The cushion cut diamond has a long history – it is one of the oldest diamond shapes and cutting styles – and is once again popular. In fact, it was the third most popular diamond shape in 2013 according to a survey conducted by The Knot.

Old Mine Cut Diamonds

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The old mine cut diamond is the forerunner of today’s modern cushion brilliant cut.

The modern day cushion cut diamond is reminiscent of an early brilliant cut now called “old mine cut“. The old mine cut dates back to the 1700s and was the most common cut until the late 19th century. This cut was named for the diamond mines in Brazil because it was often used to take advantage of the shape of diamond rough from this area. After diamonds were discovered in South Africa, the Brazilian mines became known as the old mines, hence the name.

The defining characteristics of an old mine cut diamond are a squarish shape with a high crown (top), small table, deep pavilion (bottom), and a large culet. Historically, diamond cutting was a slow and difficult process and diamond cutters were limited by the technology available at the time. Retaining as much weight from the rough diamond as possible was important to save time and money. The old mine cut was most conducive to accommodate these cutting limitations.

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Old mine cut: pavilion view and crown view

With an old mine cut, the diamond’s crown (top) is higher and pavilion (bottom) deeper than today’s standards. Moreover, the light patterns from the brilliant facets are distinctly different from modern-cut diamonds.

Modern day cushion brilliant cut diamonds are square or squarish-rectangular shapes with curved sides and either rounded or pointed corners.  Typically, this cut will have four or eight mains, which are kite-shaped facets between the girdle and the culet. Sometimes the cut is modified to include extra facets on the crown or pavilion, in which case the cut is called “modified cushion cut brilliant.”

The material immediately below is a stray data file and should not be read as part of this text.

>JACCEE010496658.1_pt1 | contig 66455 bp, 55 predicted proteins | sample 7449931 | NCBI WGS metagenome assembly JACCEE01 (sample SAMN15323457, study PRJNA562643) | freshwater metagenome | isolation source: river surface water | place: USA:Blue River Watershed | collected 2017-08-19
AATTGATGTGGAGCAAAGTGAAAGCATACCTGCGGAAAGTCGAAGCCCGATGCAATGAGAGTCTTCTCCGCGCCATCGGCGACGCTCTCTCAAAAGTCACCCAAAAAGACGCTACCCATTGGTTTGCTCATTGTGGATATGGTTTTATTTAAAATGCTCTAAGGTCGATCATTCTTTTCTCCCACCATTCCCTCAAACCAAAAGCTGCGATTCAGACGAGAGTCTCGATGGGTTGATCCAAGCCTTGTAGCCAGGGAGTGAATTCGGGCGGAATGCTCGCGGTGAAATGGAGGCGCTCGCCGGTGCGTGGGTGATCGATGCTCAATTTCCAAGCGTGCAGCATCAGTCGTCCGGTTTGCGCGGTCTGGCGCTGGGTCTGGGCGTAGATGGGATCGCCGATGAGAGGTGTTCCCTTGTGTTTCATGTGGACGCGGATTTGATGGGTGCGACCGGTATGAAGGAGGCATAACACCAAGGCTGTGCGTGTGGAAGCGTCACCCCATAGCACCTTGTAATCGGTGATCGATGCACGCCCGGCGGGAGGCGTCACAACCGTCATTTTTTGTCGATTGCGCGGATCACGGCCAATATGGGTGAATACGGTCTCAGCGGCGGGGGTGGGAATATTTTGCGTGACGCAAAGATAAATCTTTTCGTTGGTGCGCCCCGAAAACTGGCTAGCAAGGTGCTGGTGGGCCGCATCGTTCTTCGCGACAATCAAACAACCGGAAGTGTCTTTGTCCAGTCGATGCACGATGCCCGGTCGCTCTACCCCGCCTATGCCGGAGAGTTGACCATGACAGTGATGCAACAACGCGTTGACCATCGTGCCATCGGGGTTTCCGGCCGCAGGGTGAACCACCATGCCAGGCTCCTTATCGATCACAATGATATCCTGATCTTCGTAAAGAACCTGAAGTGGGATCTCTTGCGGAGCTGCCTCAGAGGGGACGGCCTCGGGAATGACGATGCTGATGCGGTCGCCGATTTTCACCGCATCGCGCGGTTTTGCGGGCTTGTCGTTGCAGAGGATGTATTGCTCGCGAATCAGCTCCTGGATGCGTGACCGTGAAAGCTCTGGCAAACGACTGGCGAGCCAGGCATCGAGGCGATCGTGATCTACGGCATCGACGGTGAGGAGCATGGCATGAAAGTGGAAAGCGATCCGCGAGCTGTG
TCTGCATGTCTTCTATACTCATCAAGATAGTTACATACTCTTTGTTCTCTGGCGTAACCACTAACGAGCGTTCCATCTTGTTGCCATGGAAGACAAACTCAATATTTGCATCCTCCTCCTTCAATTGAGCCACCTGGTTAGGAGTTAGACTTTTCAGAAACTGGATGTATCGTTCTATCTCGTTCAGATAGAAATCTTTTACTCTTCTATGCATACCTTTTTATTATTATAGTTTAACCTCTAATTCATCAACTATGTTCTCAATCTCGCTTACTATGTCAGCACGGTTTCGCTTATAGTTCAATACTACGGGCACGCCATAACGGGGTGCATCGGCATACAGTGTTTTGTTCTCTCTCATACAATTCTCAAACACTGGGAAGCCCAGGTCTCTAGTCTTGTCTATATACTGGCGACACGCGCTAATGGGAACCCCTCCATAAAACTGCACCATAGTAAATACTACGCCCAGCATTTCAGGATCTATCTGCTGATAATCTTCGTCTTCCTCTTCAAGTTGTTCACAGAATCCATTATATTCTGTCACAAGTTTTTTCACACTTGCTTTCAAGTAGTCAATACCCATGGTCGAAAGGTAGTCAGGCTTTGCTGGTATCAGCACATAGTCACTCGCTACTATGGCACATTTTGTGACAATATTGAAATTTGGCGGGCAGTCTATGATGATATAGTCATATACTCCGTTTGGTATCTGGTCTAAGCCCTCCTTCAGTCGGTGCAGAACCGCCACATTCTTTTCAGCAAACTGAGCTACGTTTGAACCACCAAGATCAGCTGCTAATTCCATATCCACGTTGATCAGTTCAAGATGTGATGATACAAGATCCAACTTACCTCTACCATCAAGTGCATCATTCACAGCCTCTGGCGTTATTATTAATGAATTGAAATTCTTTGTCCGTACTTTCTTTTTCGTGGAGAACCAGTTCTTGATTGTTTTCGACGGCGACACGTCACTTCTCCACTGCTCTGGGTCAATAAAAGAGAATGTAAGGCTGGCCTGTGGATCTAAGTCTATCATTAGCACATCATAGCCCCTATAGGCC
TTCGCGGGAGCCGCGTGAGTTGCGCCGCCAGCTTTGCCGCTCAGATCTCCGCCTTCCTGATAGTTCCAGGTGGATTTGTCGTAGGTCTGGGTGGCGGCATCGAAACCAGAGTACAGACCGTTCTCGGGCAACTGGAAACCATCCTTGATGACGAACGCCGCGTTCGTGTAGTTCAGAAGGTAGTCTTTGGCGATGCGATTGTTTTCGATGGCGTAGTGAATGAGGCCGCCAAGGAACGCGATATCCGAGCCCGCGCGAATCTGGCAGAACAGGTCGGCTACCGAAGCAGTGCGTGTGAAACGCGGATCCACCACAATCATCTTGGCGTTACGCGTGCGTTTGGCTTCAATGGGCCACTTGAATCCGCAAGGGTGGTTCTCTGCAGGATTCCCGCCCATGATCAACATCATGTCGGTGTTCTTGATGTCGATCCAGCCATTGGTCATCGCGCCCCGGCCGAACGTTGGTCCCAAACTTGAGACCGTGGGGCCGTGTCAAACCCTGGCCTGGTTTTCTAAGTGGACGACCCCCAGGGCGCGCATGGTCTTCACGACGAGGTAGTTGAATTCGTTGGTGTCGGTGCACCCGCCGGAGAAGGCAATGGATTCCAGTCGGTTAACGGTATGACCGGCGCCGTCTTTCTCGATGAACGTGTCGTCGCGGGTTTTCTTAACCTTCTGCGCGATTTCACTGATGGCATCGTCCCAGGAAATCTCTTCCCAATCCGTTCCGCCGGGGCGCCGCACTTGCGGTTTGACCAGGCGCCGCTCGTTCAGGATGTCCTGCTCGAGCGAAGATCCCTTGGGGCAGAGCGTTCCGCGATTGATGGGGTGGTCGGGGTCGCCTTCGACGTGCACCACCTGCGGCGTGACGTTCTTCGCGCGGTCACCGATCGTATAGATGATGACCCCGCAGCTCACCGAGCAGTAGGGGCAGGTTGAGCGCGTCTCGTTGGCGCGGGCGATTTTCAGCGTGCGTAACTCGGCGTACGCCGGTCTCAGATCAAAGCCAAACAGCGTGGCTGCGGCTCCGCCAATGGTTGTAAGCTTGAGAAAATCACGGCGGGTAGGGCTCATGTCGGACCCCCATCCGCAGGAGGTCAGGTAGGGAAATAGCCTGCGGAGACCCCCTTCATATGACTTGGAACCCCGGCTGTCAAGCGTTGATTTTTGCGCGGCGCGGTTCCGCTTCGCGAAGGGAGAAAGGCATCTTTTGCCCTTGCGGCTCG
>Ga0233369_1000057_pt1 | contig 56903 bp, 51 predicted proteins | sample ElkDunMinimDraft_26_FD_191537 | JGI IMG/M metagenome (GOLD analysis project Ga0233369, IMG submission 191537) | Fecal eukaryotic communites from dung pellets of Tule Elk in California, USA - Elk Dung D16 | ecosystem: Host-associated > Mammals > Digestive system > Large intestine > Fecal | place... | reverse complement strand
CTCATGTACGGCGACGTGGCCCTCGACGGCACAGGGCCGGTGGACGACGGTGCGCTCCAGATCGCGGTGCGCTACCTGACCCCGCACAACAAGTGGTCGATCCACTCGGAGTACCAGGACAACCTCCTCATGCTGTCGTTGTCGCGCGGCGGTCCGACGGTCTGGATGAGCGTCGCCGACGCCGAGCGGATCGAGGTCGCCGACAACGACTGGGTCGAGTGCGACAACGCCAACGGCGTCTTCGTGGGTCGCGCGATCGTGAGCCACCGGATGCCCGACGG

Famous Cushion Cut Diamonds in History

Given the long history and popularity of the cushion-shaped diamond, it’s no wonder that  several of the world’s most famous diamonds have the distinctive cushion shape.

The Napoleon Diamond Necklace, in the Smithsonian National Museum of Natural History, is set with 260 carats of old-mine cut diamonds. - Chip Clark, Courtesy Smithsonian Institution

The Napoleon Diamond Necklace, which includes 28 cushion shaped old-mine cut diamonds, is in the Smithsonian National Museum of Natural History – Chip Clark, Smithsonian Institution

The Napoleon Diamond Necklace consists of 234 diamonds with a total carat weight of  about 263 carats. There are 28 old mine-cut diamonds in addition to pear shapes, ovals, briolettes, rose cuts and small round brilliants. In 1811, Napoléon Bonaparte gave this necklace to his second wife, Empress Marie-Louise of the Austrian House of Habsburg, Empress of France. The necklace remained in the Habsburg family until it was sold in 1948 to a private individual.